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Education takes centre stage: important theme highlighted throughout the week.

This is the year of education for the final instalment of the FLAMES Initiative. To kick-start the program, Rev. Judee Archer-Green, coordinator for this year's project, made a presentation encouraging educational opportunities within church life. "We are all theologians," she told commissioners.

The presentation was complimented by the announcement of another educational event--the 160th anniversary of Knox College, Toronto. The school's principal, Rev. Dr. Dorcas Gordon, gave a lively address. Over 75 per cent of the ministers serving the Presbyterian Church have been in a Knox College classroom.

Even the new Moderator, Rev. Richard Fee, mentioned the importance of education. He said the special offering taken at assembly for HIV/AIDS work would be used to educate people about the disease.

A commitment to education was acknowledged when Dorothy Henderson, associate secretary for Christian Education and Ministry with Children, Youth and Their Families, was given the Educator of the Year award for 2005 by the Association of Presbyterian Church Educators. The award recognizes Ms. Henderson's "creativity and advocacy in the areas of children, youth and family ministries."

Trying to determine exactly what kind of an education is needed for various positions within the church occupied a substantial amount of the assembly's time. In what was anticipated to be simple housekeeping, the recommendations of the Committee on Education and Reception for programs of study needed by ministerial candidates were met with concerns and questions, and calls for clarification, amendments and recorded dissent.

Students eligible for ordination must be approved by the assembly--and only after completing additional study at a Presbyterian college. Many candidates have already studied at length at other seminaries and bring numerous degrees with them.

Commissioners argued that new ministers will be discouraged from serving the PCC if they do not have the money or time to complete additional educational requirements. The method for determining who needs what requirement was debated by some commissioners, who said some ministerial candidates had lengthy service within the PCC in other capacities. Many demonstrate a proven track record for mission, community service and outreach and yet are given lengthier educational requirements than someone who has never been involved in the PCC but has slightly more formal education. Rev. Rosemary Doran, convener of the committee, assured the assembly that all candidates go through a screening and evaluation process before their requirements are set.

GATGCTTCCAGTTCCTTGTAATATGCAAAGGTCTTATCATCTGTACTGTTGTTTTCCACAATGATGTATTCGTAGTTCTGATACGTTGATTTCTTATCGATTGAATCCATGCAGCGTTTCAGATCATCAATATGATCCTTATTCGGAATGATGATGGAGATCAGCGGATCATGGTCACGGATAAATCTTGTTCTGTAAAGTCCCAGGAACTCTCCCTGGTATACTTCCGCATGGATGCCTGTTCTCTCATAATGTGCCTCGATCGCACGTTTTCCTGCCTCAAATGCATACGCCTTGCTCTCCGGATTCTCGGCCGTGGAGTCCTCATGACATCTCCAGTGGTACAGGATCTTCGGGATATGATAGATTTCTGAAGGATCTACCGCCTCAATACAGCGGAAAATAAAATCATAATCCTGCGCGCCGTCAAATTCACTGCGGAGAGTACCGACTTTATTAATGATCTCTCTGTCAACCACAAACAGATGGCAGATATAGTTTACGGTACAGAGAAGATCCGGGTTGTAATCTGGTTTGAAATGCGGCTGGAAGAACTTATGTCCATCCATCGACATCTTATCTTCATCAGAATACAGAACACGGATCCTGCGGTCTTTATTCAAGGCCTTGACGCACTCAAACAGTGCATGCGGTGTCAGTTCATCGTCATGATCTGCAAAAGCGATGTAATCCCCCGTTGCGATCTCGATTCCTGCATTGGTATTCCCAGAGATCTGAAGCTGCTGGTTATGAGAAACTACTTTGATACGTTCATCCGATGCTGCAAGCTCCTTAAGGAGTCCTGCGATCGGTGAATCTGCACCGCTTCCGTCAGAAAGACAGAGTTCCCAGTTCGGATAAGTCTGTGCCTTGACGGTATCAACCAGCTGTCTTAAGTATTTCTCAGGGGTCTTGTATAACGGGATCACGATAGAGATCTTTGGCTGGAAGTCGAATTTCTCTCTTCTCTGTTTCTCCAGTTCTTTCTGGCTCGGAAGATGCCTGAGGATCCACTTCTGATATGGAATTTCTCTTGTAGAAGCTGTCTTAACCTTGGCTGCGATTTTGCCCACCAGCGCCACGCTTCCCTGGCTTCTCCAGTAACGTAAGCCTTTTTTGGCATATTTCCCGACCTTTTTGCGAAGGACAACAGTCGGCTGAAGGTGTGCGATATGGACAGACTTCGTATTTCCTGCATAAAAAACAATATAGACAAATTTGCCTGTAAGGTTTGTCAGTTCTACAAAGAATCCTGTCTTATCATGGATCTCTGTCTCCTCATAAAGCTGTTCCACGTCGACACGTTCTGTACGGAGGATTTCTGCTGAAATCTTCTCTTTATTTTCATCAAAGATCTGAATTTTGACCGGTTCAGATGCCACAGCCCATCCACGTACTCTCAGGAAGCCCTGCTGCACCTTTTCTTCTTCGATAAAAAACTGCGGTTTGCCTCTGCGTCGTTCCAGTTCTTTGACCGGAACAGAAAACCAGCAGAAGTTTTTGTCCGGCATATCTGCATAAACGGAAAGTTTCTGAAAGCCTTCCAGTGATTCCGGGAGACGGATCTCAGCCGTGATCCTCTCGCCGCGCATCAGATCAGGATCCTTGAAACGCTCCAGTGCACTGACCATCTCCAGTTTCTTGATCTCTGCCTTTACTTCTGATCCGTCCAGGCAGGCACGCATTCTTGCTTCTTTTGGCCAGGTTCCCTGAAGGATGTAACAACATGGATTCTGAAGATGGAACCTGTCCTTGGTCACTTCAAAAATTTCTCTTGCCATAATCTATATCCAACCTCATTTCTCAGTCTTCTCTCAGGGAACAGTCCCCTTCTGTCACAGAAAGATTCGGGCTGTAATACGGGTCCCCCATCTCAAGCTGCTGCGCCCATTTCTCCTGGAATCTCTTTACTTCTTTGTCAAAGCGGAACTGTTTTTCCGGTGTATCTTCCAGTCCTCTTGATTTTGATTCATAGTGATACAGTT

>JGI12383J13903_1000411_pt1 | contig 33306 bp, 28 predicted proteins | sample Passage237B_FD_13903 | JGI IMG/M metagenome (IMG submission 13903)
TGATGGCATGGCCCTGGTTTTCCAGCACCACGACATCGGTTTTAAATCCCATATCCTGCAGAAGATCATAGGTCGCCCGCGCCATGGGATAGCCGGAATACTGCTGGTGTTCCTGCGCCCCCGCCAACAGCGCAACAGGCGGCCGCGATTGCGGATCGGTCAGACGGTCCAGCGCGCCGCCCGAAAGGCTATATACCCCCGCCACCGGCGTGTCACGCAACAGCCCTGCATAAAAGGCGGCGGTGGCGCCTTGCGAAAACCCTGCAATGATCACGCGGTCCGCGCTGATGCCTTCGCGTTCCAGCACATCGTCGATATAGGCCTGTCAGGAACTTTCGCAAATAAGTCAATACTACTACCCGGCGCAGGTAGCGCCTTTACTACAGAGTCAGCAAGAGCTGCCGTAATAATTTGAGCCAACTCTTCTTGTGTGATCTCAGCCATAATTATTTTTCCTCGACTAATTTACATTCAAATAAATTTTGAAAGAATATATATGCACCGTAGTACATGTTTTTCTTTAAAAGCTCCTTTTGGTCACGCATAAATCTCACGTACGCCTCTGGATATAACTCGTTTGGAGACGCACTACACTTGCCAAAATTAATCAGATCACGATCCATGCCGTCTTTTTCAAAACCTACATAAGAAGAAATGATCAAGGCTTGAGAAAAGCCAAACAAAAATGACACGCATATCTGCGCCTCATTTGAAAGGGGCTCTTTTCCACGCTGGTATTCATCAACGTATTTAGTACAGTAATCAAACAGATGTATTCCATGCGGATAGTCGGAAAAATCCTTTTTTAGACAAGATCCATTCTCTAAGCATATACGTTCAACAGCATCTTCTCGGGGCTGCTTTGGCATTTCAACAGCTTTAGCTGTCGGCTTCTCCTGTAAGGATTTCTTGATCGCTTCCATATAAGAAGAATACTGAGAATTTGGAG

After a lengthy debate, all of the recommendations passed in their original form for all ministerial candidates. And the educational requirements set out by the Committee on Education and Reception were maintained.

Assembly also voted on requirements for parish nurses. Ministry and Church Vocations made four recommendations, listing requirements for people in this ministry. The main change was that the Committee on Theological Education will develop a Presbyterian parish nursing certificate program and present it to a future General Assembly. Parish nurses within the PCC will be required to complete the approved program.

Assembly also discussed educational standards for lay missionaries. Ministry and Church Vocations and Canada Ministries decided the PCC needs to establish standards, educational programs and responsibilities for lay missionaries. This recommendation was adopted by the assembly with no debate. The assembly also voted that the Life and Mission Agency, along with the Committee on Theological Education and the clerks of assembly, establish a task force to design these standards, submit an interim report in 2005 and present them to the 132nd General Assembly.

The Women's Missionary Society was concerned that ministers from other countries and denominations are not required to take courses on the mission work of the Presbyterian Church. The WMS's proposal was accepted that the Committee on Education and Reception and the Committee on Theological Education consider making a mission education course a requirement for all candidates entering the ministry of the PCC.

In a fitting end to the assembly, the young adult representatives gave a presentation that endorsed the value and importance of education for clergy, laity and youth.
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Title Annotation:130th General Assembly 2004
Publication:Presbyterian Record
Date:Jul 1, 2004
Words:654
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